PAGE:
Do what you love and never work again in your life, or that’s what they say. Many of us have had the thought of leaving our career to pursue our passion, but something always holds us back. For the majority, it’s the fear of the unknown that keeps us in the same position.
Dominique Clark, wife of Wesley Clark, and mother of two stunning little girls, Zara Rae(4) Zoë Drew (7), pushed past that fear and left her job at Duke University as a Clinical Research Coordinator, to follow her calling and become a Certified Matchmaker and Relationship Coach.
Since then she has added many additional titles to her name including, Digital Strategist, Entertainment Journalist, Radio Host, On-Camera Host, and Author and we can’t leave out child of God, as she attributes most of her success to Him. WayToParent had the chance to score an exclusive interview with Dominique where she shared her journey and the amazing life experiences she has encountered since making the decision to follow her dreams. Here’s a recap of our interview with the phenomenal Dominique Clark:
How did you realize what your passion was and what led you to pursue it?
A. I always thought I would become a doctor, however I changed my mind while deciding if I should attend PA school after receiving my acceptance letter. I realized I was surrounded by all these incredible medical professionals who had devoted their lives to academics and career success but when it came to love, they sucked. They were socially awkward and didn’t know how to date.
They had invested so much time into their career that their social life took a hit.They admired my relationship with my husband and often asked how we were able to maintain our relationship for so many years. They wanted to know how I did that, so I started (just for fun) creating online profiles for them, and connecting some of them on the job. I realized that I was spending more time doing that than the actual job that I was getting paid to do. My boss even commented on how good I was at matchmaking. People started referring me to their colleagues and I was literally at a point where I had to decide whether I was going to pursue this career in relationships or continue to pursue medicine.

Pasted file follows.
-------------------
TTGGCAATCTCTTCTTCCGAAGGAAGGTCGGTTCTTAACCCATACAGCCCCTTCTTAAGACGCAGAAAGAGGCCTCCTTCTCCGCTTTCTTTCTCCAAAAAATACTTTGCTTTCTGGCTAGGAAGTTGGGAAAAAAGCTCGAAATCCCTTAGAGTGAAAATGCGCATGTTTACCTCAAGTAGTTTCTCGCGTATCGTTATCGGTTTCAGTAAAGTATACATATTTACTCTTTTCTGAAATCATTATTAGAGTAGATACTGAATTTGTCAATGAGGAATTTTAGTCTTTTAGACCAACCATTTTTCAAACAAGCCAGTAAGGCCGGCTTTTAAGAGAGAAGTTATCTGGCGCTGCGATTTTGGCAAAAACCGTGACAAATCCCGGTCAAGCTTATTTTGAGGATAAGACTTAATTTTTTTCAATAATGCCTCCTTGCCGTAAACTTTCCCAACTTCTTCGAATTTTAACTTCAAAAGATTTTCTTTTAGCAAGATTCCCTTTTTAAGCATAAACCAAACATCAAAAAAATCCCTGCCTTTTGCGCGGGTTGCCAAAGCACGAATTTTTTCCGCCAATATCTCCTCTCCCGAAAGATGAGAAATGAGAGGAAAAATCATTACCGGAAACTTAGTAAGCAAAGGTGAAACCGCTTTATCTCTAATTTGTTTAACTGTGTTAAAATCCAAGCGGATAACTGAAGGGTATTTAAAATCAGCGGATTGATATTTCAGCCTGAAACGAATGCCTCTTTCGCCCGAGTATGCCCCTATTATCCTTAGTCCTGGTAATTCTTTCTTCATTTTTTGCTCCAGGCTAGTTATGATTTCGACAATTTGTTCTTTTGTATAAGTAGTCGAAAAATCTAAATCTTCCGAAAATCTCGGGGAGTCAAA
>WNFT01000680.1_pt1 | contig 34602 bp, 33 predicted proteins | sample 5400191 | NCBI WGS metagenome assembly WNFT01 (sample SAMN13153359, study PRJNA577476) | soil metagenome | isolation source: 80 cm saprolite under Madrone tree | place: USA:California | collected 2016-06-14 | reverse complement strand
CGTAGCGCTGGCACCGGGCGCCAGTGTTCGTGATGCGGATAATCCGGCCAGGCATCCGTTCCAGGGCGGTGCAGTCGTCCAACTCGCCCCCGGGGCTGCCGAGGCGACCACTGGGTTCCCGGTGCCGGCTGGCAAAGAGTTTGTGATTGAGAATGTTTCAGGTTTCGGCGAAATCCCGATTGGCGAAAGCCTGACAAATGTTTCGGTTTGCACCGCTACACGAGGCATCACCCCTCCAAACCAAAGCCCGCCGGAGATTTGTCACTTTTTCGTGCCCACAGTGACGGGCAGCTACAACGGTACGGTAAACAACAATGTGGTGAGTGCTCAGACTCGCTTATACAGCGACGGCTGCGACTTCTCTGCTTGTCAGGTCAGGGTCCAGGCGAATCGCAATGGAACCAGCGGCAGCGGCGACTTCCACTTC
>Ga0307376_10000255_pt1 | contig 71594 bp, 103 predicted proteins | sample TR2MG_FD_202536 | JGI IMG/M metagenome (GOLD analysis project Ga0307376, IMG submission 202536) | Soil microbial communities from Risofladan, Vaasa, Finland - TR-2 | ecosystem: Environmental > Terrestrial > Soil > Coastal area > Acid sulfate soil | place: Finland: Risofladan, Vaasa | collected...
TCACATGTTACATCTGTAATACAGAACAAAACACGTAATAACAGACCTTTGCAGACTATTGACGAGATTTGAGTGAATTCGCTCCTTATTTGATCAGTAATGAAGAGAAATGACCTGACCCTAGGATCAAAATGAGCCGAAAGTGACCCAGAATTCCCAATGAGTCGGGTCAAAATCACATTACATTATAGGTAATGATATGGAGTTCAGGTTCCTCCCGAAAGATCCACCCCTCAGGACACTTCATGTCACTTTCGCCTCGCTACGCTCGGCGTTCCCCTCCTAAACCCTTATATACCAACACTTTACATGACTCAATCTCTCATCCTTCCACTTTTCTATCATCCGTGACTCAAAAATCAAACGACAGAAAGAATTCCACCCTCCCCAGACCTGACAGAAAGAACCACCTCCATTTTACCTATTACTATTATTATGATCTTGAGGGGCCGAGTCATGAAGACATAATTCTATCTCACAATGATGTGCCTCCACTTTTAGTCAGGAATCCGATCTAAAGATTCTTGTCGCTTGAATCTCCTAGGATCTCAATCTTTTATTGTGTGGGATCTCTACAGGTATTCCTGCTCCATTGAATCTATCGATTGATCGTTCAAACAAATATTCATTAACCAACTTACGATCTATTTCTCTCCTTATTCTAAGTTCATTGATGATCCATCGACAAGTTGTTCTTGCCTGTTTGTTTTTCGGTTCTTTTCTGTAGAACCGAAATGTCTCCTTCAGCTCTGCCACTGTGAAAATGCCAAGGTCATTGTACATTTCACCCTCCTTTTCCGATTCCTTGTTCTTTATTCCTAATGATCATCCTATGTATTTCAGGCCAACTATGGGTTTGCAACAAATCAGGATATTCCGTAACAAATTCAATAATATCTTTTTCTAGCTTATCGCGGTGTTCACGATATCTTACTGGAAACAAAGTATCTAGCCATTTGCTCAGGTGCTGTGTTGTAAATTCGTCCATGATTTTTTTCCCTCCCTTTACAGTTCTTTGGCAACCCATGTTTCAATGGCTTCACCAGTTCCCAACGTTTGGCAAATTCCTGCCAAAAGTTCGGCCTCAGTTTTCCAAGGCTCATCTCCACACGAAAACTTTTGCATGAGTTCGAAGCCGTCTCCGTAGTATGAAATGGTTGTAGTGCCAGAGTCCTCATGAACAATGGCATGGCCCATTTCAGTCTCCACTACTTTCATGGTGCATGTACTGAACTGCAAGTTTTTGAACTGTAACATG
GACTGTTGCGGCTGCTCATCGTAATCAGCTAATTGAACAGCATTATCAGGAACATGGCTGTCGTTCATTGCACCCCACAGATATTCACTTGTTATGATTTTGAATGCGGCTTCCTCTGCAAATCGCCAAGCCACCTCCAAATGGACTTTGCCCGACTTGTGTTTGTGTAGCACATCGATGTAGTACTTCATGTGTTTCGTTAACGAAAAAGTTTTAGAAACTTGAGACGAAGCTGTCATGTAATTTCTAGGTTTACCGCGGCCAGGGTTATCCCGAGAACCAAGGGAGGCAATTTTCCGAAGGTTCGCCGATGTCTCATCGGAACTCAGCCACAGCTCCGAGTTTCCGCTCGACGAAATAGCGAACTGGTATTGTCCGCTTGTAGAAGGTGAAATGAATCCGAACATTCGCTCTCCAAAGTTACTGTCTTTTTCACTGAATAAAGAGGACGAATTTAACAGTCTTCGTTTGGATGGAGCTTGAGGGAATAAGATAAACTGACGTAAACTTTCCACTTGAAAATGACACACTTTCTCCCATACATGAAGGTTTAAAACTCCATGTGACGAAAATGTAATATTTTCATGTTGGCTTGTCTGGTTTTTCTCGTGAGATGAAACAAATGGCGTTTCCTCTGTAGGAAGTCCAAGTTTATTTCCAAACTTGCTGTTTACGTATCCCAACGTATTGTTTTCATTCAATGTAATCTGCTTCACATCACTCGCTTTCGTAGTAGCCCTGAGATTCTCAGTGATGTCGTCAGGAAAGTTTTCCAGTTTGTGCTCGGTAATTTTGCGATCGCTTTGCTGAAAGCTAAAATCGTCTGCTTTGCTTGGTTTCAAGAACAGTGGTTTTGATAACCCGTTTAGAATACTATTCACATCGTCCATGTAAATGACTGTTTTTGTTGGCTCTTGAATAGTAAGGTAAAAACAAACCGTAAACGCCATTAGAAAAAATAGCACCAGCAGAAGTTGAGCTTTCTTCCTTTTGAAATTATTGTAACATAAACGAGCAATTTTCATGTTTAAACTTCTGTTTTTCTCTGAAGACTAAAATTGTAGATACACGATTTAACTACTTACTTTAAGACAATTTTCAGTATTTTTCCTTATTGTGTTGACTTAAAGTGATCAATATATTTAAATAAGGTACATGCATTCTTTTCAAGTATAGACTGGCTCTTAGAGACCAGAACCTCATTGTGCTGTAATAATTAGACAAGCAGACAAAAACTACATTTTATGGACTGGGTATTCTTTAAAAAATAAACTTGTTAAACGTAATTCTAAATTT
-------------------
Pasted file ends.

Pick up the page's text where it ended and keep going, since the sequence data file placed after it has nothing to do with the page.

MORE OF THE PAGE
My mom told me I was gifted and that the gifts and talents God had given me far exceeded the four walls I found myself in. I realized I had way more impact in helping people to see themselves in the way they should be seeing themselves and realizing the value they had to offer someone in a relationship outside of just their careers. I was also very good at connecting people and being able to determine who was appropriately aligned with each other. I knew that I had to be legit if I was going to do this as a career. I became a certified Matchmaker and Relationship Coach at the Matchmaking Institute in NY. I went on to get my MBA where I learned to market my business and scale it.
What are some of the barriers you faced while pursuing your dreams?
A. I started Matchmaking when I was in my early twenties, so I had to really prove myself and get people to trust that I knew what I was talking about. I accomplished this by getting them to see that if I was successful at creating my own healthy love story then I could also do it for other people.Another barrier was dealing with men who were very superficial. I would get a lot of men that would say “I’ll participate if the women look like you,” but that became a problem when I set someone up and they didn’t look like me. I had to get my clients to look beyond what they thought I could bring and just be open to connecting with a person with great integrity and great intentions when it came to love and relationships. I had to be honest with myself about who I wanted to work with, and it wasn’t about the dollar, but the character and integrity of the person and if their intentions were well. It wasn’t about if they could pay well or if they were good looking.
How do you balance being a family woman along with having a job that requires so much of your time?
A. I can’t do any of this without the support of my family. They give me the space to do what I feel like God has called me to do. My children and my family are always first, ESPECIALLY my man. I don’t believe in balance per say, whatever needs to take precedence at the time takes precedence.Another thing about me is that I bring my family with me. My husband is my official camera guy, and if I have a set I bring my girls with me. I try to incorporate them in everything that I do so that they know they are a part of the journey and not just witnesses to it. I don’t know about balance but I prioritize and make sure that my family is included in everything I do.